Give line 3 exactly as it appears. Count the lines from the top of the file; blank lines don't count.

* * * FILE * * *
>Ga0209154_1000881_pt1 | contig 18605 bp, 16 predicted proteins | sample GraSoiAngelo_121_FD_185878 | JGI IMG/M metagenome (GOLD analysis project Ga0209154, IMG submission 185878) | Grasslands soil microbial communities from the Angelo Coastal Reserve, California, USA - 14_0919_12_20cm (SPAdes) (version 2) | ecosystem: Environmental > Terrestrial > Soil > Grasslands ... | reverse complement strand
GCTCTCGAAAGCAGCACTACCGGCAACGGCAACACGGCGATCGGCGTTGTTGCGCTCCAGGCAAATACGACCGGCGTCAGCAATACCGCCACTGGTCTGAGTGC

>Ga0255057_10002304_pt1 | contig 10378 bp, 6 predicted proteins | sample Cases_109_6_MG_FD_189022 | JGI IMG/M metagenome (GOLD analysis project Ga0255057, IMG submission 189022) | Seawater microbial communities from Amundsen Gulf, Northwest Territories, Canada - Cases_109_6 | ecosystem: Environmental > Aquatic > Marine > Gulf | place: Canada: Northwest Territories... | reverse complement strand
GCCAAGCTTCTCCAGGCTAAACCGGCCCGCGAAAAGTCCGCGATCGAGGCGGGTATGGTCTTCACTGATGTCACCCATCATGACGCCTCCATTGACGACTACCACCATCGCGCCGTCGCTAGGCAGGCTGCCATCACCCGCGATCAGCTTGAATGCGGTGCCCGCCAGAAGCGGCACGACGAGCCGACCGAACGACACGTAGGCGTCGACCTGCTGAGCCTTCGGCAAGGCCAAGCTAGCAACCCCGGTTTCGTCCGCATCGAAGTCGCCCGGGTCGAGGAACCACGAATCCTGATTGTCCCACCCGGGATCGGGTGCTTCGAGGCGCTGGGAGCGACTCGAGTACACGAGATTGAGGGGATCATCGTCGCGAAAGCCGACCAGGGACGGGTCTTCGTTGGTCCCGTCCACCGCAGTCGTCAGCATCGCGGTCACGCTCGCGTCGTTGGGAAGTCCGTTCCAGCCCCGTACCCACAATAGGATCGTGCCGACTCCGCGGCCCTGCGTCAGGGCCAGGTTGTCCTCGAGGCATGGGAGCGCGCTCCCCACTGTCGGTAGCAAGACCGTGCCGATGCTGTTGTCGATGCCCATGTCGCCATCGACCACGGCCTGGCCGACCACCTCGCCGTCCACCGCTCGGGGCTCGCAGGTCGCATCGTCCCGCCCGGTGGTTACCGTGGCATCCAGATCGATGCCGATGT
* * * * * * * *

>Ga0255057_10002304_pt1 | contig 10378 bp, 6 predicted proteins | sample Cases_109_6_MG_FD_189022 | JGI IMG/M metagenome (GOLD analysis project Ga0255057, IMG submission 189022) | Seawater microbial communities from Amundsen Gulf, Northwest Territories, Canada - Cases_109_6 | ecosystem: Environmental > Aquatic > Marine > Gulf | place: Canada: Northwest Territories... | reverse complement strand